HIGHER WINE IMPORTS PRICING DRIVES INCREASE IN VALUE IN 2018

In 2018, US wine imports were up 6% in value, but down 4% in volume compared to 2017, according to Rabobank’s recent Wine Quarterly. Rabobank’s Steve Rannekleiv notes that the increase in value “reflects higher average prices per liter.”

Bulk wine imports were down 15% in volume and bottled table wines were down 2% in 2018. Those declines were partially offset by sparkling wines (up 6%), sangria and coolers (up 15%) and vermouth (up 19%).

Imports from Italy were up 2% in volume and 8% in value for the year. Italy continues to be the largest supplier of imports to the US. Imports from France, the No.2 import supplier, was up 13% in value and 7% in volume.

Meanwhile, US exports were down 1% in volume and 5% in value in 2018. Bottled wine exports were down 13% in sales, and was almost entirely offset by bulk wine sales, which were up 12% for the year.

WSD BRIEFS:

SMWE NAMES NEW CMO. Ste. Michelle Wine Estates has hired Francis Perrin as cmo. In his new role, he will oversee the company’s brand management, digital marketing, innovation and direct-to-consumer functions. Francis joins the company from Bel Brands USA where he worked as cmo. Prior to that he held various marketing roles at Procter & Gamble, L’Oreal and Pernod Ricard. He will report directly to coo Dan Werth.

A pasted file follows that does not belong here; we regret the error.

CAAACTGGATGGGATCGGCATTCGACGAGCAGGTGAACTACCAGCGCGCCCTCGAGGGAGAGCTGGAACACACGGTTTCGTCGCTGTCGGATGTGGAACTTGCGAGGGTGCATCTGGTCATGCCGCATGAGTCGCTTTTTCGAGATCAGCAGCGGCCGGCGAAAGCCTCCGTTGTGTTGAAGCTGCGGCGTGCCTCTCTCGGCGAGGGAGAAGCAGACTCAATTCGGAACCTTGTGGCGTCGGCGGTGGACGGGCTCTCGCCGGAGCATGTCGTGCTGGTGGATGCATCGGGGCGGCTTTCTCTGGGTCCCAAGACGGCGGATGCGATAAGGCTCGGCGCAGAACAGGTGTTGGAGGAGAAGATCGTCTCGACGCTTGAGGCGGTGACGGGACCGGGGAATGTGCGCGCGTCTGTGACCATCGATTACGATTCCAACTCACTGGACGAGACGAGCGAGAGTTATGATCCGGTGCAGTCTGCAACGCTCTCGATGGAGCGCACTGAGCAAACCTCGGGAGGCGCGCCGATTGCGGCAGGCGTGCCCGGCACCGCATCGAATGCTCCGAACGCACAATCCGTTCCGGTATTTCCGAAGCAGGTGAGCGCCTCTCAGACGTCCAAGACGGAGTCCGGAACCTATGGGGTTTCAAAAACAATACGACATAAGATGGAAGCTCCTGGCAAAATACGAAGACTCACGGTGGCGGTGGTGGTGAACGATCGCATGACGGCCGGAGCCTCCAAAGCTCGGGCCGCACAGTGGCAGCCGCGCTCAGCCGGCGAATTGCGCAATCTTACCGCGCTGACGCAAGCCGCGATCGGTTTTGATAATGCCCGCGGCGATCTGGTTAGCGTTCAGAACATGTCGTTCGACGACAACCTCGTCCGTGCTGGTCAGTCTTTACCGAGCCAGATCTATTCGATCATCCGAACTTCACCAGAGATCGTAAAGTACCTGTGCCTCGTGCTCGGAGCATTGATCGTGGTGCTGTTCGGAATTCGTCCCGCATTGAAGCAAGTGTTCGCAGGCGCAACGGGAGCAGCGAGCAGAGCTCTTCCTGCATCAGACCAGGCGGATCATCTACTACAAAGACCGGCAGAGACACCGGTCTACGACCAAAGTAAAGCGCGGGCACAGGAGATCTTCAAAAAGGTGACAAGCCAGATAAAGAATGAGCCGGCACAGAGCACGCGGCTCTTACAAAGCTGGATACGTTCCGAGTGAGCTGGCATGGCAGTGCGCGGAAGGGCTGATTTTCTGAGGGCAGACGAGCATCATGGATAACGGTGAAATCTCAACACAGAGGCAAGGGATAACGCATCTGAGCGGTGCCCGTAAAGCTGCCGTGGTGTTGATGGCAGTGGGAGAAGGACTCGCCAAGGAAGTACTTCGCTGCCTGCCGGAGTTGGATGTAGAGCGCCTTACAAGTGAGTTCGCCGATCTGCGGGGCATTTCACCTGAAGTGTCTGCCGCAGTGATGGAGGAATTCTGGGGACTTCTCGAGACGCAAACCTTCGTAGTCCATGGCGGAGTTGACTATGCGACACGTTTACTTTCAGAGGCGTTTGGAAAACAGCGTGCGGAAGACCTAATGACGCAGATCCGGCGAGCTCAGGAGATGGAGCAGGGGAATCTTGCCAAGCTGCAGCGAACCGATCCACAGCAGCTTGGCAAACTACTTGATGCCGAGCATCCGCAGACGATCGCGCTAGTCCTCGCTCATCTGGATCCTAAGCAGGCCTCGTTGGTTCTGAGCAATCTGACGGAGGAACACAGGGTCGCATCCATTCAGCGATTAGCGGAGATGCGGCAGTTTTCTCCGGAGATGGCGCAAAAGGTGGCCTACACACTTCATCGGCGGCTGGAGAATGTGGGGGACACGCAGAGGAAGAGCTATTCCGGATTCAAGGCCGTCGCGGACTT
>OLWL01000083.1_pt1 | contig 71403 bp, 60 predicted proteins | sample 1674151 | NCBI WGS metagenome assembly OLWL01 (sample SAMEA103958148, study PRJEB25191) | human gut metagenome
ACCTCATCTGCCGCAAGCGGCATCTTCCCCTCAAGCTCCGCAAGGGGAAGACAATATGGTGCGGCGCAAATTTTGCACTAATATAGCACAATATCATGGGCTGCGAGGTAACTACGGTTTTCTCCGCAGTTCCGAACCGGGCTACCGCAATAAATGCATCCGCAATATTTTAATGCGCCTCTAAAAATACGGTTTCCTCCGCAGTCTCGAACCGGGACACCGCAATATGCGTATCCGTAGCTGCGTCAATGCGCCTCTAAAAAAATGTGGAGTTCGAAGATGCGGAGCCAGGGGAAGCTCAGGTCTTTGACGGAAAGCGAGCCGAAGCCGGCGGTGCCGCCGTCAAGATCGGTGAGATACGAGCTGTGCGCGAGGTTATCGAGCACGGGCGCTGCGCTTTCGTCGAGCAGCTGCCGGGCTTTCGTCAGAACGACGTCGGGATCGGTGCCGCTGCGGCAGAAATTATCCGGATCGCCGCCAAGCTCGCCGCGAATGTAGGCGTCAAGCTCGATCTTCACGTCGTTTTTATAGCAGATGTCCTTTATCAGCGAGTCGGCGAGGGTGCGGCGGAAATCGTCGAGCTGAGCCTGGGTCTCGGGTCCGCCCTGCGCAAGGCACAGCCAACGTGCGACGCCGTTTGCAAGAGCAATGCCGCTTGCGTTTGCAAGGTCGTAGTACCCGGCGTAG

PERNOD RICARD REVAMPS THE GLENLIVET LOOK. The Glenlivet is launching a full portfolio redesign starting with a new bottle design that is bright and bold. The green glass bottle has been replaced with a clear bottle and a smooth-flowing curve was introduced to the label. In addition, renowned fashion and fine art photographers, Inez & Vinoodh, are producing a visual approach that highlights the new packaging.